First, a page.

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Child relocation in Florida involves a court process or agreement between parents that allows children to relocate for the benefit of either party or the children.
Child Relocation: What You Need to Know
Understanding the Child Relocation Process
The issue of child relocation can be a hard topic between former spouses. On one hand, the parent who has custody of the child may need to relocate due to work, family, health, or other circumstances. On the other hand, child relocation triggers concerns that the non-custodial parent may not be able to get access to a child, which may cause a wedge between the child and the parent. While the law cannot prevent all these emotional entanglements, it has laid out guidelines on how the interests of the child and both parents can be balanced against each other.
What the Law Says
The law is very clear that while the custodial parent has the right to relocate the child, he or she cannot do so without the express agreement of the other parent. Most states also require that the non-custodial parent be given enough, if not equal to the other parent’s, parenting time with the child. Like child custody cases, the law also makes the “best interest of the child” a priority in deciding whether a request for child relocation can be approved by the court. Consultation with a legal expert is the best way to determine how these legal guidelines can affect a child relocation case.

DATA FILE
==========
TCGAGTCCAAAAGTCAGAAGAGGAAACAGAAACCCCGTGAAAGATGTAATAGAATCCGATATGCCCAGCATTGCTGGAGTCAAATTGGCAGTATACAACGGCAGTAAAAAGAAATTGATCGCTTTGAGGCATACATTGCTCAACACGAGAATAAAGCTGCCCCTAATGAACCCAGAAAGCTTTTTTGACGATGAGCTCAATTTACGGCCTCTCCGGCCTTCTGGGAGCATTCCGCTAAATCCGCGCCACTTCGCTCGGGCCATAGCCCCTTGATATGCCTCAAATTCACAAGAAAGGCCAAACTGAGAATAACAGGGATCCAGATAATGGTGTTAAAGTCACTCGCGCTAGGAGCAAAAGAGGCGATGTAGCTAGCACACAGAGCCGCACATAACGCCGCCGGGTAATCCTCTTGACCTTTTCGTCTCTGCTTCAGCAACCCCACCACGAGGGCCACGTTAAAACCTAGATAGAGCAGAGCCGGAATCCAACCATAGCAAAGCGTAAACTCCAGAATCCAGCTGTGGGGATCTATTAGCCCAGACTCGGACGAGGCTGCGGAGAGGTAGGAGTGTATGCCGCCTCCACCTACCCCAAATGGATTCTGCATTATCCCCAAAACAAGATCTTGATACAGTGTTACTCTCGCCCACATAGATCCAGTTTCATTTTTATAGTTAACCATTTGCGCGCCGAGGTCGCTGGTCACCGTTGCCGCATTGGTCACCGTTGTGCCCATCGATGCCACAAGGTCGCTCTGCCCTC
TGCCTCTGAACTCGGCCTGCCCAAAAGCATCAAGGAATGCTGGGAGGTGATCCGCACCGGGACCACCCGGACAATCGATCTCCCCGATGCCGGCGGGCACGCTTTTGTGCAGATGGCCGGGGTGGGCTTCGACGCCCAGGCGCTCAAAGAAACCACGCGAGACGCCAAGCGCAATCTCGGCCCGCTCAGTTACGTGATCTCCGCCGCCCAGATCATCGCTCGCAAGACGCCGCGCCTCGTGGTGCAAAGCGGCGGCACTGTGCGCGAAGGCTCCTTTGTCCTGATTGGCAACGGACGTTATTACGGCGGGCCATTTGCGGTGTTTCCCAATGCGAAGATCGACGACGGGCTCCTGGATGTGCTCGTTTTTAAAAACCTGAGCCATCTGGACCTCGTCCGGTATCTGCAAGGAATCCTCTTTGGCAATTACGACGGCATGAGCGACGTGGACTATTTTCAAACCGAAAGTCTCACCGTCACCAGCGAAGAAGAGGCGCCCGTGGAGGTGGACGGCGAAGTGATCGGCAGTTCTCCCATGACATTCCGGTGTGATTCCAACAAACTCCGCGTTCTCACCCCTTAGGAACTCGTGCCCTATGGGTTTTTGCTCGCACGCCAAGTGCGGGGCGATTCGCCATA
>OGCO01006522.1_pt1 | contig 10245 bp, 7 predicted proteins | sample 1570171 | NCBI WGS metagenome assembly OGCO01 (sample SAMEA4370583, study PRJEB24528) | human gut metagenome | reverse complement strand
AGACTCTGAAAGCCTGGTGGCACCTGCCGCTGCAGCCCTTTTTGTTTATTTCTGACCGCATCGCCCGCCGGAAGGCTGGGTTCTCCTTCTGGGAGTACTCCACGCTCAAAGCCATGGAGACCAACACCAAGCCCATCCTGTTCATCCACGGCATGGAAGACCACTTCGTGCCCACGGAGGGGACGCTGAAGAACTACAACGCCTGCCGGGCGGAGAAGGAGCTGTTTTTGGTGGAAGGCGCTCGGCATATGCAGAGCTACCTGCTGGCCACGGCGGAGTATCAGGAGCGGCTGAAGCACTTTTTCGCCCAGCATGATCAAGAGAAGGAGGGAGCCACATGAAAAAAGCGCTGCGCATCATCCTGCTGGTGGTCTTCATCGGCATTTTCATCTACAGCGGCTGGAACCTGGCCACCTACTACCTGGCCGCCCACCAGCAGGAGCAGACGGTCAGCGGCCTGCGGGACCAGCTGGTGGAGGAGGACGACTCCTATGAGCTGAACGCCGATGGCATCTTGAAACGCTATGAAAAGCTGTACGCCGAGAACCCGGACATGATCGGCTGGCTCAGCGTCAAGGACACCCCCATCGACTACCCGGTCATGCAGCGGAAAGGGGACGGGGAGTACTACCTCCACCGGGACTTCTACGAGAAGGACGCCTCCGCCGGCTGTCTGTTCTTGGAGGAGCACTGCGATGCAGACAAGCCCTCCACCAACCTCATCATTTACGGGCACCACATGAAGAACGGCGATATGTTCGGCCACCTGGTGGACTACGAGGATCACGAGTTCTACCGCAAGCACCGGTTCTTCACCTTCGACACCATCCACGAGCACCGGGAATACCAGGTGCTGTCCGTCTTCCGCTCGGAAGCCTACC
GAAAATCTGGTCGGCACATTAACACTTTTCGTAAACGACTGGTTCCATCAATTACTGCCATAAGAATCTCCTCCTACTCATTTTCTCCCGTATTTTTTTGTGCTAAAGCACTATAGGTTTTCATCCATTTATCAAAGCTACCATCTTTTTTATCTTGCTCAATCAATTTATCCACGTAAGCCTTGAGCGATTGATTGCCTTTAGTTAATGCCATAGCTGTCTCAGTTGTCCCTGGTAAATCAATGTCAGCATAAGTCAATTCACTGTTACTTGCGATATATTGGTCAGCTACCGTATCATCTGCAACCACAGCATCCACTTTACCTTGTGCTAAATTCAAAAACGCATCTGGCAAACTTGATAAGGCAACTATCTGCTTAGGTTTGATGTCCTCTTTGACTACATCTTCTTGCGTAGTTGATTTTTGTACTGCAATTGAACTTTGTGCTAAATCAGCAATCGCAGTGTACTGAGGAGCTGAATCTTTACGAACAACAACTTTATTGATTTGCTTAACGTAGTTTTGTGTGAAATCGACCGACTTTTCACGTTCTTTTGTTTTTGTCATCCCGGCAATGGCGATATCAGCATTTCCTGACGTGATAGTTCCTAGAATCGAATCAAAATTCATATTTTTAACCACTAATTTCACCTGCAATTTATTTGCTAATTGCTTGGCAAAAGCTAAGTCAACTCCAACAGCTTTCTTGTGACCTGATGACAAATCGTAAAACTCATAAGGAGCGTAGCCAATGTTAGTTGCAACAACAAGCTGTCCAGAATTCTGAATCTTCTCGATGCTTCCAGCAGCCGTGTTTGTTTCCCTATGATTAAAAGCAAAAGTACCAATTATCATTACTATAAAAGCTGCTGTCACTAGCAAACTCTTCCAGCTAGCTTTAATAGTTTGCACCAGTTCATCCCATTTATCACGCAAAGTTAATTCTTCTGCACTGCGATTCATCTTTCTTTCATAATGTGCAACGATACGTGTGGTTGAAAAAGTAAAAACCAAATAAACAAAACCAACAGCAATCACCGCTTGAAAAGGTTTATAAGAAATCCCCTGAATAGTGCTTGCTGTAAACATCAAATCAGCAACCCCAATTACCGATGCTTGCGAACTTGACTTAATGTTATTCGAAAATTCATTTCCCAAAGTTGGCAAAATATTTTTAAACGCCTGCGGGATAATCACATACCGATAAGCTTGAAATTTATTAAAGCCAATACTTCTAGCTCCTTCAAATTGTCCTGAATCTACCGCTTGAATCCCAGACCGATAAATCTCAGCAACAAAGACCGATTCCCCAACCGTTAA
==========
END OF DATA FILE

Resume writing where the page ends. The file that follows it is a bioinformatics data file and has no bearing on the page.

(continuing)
The Child Relocation Process
The process of child relocation should begin with the custodial parent filing a request with a court. Usually, the court will issue a notification to the other parent, who may or may not contest the child relocation. In the latter case, a hearing may be scheduled by the court, in which it will study what will be best for the child, in terms of whether or not the child can be relocated and if so, how the non-custodial parent can have access and exercise parental rights to the child after the relocation.